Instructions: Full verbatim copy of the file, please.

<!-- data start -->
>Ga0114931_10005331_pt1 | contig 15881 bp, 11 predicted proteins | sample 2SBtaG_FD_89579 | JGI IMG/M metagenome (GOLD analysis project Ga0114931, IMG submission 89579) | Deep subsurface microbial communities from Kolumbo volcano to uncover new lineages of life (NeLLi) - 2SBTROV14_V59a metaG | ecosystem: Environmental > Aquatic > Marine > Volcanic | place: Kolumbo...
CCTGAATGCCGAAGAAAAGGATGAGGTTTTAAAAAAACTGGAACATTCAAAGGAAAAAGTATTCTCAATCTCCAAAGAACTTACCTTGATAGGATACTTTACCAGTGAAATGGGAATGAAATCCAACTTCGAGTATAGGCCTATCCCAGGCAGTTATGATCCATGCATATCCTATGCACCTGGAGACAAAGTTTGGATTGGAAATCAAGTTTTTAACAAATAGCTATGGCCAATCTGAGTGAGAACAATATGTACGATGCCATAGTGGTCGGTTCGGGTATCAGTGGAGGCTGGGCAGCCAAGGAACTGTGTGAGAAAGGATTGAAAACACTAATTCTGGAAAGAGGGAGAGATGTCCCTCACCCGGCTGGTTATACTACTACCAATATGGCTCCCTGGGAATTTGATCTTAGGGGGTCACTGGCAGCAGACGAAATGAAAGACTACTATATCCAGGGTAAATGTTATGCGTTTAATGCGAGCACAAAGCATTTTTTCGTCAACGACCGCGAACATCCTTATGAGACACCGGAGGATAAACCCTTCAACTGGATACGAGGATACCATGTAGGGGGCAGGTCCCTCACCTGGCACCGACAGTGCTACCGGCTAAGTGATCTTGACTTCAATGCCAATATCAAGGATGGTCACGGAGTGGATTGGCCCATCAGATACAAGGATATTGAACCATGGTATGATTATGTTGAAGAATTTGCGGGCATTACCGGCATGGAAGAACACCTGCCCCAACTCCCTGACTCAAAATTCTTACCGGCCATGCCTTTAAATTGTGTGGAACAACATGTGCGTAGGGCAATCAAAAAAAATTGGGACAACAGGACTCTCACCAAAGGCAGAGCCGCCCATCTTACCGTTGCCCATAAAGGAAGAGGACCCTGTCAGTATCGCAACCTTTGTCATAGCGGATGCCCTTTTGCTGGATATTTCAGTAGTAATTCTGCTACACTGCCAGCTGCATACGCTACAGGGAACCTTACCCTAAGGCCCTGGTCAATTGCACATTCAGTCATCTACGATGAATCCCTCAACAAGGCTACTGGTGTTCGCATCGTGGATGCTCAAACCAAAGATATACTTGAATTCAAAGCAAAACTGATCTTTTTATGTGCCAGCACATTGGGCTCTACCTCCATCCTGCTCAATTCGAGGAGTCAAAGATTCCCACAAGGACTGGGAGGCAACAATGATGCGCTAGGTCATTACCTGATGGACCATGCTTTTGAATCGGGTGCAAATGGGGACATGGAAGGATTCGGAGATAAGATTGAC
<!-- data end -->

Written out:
>Ga0114931_10005331_pt1 | contig 15881 bp, 11 predicted proteins | sample 2SBtaG_FD_89579 | JGI IMG/M metagenome (GOLD analysis project Ga0114931, IMG submission 89579) | Deep subsurface microbial communities from Kolumbo volcano to uncover new lineages of life (NeLLi) - 2SBTROV14_V59a metaG | ecosystem: Environmental > Aquatic > Marine > Volcanic | place: Kolumbo...
CCTGAATGCCGAAGAAAAGGATGAGGTTTTAAAAAAACTGGAACATTCAAAGGAAAAAGTATTCTCAATCTCCAAAGAACTTACCTTGATAGGATACTTTACCAGTGAAATGGGAATGAAATCCAACTTCGAGTATAGGCCTATCCCAGGCAGTTATGATCCATGCATATCCTATGCACCTGGAGACAAAGTTTGGATTGGAAATCAAGTTTTTAACAAATAGCTATGGCCAATCTGAGTGAGAACAATATGTACGATGCCATAGTGGTCGGTTCGGGTATCAGTGGAGGCTGGGCAGCCAAGGAACTGTGTGAGAAAGGATTGAAAACACTAATTCTGGAAAGAGGGAGAGATGTCCCTCACCCGGCTGGTTATACTACTACCAATATGGCTCCCTGGGAATTTGATCTTAGGGGGTCACTGGCAGCAGACGAAATGAAAGACTACTATATCCAGGGTAAATGTTATGCGTTTAATGCGAGCACAAAGCATTTTTTCGTCAACGACCGCGAACATCCTTATGAGACACCGGAGGATAAACCCTTCAACTGGATACGAGGATACCATGTAGGGGGCAGGTCCCTCACCTGGCACCGACAGTGCTACCGGCTAAGTGATCTTGACTTCAATGCCAATATCAAGGATGGTCACGGAGTGGATTGGCCCATCAGATACAAGGATATTGAACCATGGTATGATTATGTTGAAGAATTTGCGGGCATTACCGGCATGGAAGAACACCTGCCCCAACTCCCTGACTCAAAATTCTTACCGGCCATGCCTTTAAATTGTGTGGAACAACATGTGCGTAGGGCAATCAAAAAAAATTGGGACAACAGGACTCTCACCAAAGGCAGAGCCGCCCATCTTACCGTTGCCCATAAAGGAAGAGGACCCTGTCAGTATCGCAACCTTTGTCATAGCGGATGCCCTTTTGCTGGATATTTCAGTAGTAATTCTGCTACACTGCCAGCTGCATACGCTACAGGGAACCTTACCCTAAGGCCCTGGTCAATTGCACATTCAGTCATCTACGATGAATCCCTCAACAAGGCTACTGGTGTTCGCATCGTGGATGCTCAAACCAAAGATATACTTGAATTCAAAGCAAAACTGATCTTTTTATGTGCCAGCACATTGGGCTCTACCTCCATCCTGCTCAATTCGAGGAGTCAAAGATTCCCACAAGGACTGGGAGGCAACAATGATGCGCTAGGTCATTACCTGATGGACCATGCTTTTGAATCGGGTGCAAATGGGGACATGGAAGGATTCGGAGATAAGATTGAC